There are many misconceptions about the suburbs. A common one is that they are dormitories for workers who commute to the CBD. Another is that jobs in the suburbs are mostly low skill and low pay.
The reality is most economic activity in our capital cities takes place in the suburbs. In Melbourne, for example, 72% of jobs are more than 5 km from the CBD, 50% are more than 13 km away and 25% more than 22 km away.
Jobs have been moving away from the centre for a long time. The “centre of gravity” of jobs in Melbourne is now 7.9 km south east of the CBD, in the vicinity of Tooronga station, East Malvern. That’s up from 5.9 km in 1981. The “average” job is 15.6 km from the CBD (12.4 km in 1981).
This decentralised pattern holds for most industry sectors. More than 70% of jobs in the Community sector and more than 80% of jobs in the Retail, Wholesale and Manufacturing sectors are in the suburbs (defined as more than 5km from the CBD). Even in the Commercial Services sector, which is the inner city’s great strength, 49% of metropolitan jobs are in the suburbs.
Over 90% of Melburnites live in the suburbs and the great bulk work there too. Less than 10% of workers who live in outer suburbs like Casey, Cardinia, Dandenong, Knox, Maroondah, Mornington work in the centre (City of Melbourne). Even in older suburbs like Hobsons Bay, Brimbank, Maribyrnong and Moonee Valley, less than 25% of the workforce works in the centre. Read the rest of this entry »
We know that most jobs in Melbourne are now in the suburbs. There’s also an increasing understanding that large metropolitan areas are now generally polycentric rather than monocentric in form i.e. there are significant activity centres outside the CBD with large numbers of jobs. The strategic planning update to Melbourne 2030, Melbourne @ 5 Million, released in October 2008, explicitly acknowledged this reality.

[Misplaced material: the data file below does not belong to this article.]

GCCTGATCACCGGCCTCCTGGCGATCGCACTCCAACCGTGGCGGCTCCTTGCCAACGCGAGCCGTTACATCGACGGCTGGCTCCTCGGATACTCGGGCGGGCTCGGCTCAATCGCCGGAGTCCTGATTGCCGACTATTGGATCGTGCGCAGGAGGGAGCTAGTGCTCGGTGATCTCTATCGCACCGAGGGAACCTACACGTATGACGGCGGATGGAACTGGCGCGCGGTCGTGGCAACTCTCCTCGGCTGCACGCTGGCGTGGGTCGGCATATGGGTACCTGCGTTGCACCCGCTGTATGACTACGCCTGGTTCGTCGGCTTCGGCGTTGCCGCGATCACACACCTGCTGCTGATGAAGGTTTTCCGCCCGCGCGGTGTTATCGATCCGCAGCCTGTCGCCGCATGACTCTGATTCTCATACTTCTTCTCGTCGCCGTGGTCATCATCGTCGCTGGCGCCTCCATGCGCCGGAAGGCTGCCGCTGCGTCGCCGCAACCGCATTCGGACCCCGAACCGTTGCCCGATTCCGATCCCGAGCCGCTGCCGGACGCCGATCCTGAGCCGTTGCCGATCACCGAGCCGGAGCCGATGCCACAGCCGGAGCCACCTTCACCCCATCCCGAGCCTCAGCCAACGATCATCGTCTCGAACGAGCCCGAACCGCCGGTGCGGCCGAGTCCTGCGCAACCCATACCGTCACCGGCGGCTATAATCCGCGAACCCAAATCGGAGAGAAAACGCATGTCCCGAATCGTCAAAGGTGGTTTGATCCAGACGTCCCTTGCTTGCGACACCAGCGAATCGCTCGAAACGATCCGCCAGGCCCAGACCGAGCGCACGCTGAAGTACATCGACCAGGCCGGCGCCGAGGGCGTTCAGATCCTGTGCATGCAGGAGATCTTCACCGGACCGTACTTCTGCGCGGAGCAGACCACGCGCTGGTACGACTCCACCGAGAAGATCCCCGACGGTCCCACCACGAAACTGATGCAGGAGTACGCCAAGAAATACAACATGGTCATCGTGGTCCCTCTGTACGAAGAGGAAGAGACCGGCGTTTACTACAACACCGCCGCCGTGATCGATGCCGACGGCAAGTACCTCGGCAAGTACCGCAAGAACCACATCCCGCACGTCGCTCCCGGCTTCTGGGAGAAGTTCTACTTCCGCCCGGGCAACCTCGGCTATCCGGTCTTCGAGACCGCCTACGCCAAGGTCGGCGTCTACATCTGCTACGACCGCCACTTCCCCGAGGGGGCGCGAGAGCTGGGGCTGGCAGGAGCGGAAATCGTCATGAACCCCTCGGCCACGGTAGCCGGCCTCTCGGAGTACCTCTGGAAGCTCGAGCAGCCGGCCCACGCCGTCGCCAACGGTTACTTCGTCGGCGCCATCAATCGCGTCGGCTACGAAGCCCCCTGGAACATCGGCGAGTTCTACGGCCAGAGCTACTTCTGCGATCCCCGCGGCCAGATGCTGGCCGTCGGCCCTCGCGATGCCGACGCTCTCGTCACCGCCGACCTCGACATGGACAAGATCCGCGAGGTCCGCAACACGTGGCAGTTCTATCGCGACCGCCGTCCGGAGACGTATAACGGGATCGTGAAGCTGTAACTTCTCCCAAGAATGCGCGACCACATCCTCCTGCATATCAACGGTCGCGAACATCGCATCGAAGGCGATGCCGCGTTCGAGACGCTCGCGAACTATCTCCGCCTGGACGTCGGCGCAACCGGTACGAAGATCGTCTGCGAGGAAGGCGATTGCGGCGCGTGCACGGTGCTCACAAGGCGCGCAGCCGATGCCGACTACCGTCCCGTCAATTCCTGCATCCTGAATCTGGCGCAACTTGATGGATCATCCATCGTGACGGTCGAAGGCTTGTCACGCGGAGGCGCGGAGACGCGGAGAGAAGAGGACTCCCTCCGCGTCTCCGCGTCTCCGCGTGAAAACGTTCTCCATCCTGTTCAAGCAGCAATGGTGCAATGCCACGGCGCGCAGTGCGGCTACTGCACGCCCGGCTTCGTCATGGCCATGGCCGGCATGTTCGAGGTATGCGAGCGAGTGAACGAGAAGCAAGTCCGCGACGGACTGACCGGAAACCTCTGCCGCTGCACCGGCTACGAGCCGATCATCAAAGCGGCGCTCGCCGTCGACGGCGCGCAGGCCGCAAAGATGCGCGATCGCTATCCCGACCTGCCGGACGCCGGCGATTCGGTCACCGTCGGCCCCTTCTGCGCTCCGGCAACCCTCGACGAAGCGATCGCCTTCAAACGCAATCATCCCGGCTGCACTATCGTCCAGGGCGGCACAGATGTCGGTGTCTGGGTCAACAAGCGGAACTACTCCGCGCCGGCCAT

It is clear that firms can increasingly obtain the benefits of density, such as face-to-face contact, in both inner city and suburban centres where they don’t have to carry the extra costs in rent and congestion imposed by the very high density of the CBD. The CBD’s share of metropolitan jobs has consequently fallen significantly over the last 30-40 years (it has staged a small revival since 1996, showing significant jobs growth in absolute terms, but its share of metropolitan jobs has not increased).
Yet many studies in many countries have found that while the number of suburban and inner city activity centres is increasing, the proportion of jobs located within them is falling. In fact, around a half to two thirds of employment in US cities is scattered across the metropolitan area at relatively low densities. Inter-city and cross-country comparisons are difficult, but the evidence suggests that suburban jobs are even more scattered in Melbourne.
It seems that firms can increasingly achieve the benefits of agglomeration at a larger geographical scale than that of the CBD or suburban activity centres. The advantages of physical proximity have apparently declined to such an extent that the costs of aggregation now exceed the benefits at ever lower levels of density.
But why are firms increasingly spurning density? Read the rest of this entry »
At last somebody’s found a way to revitalise ailing strip shopping centres – fake shops! My local high street is all restaurants, boutiques and real estate agents – this could be a way to bring back the hardware store we lost ten years ago. Read the rest of this entry »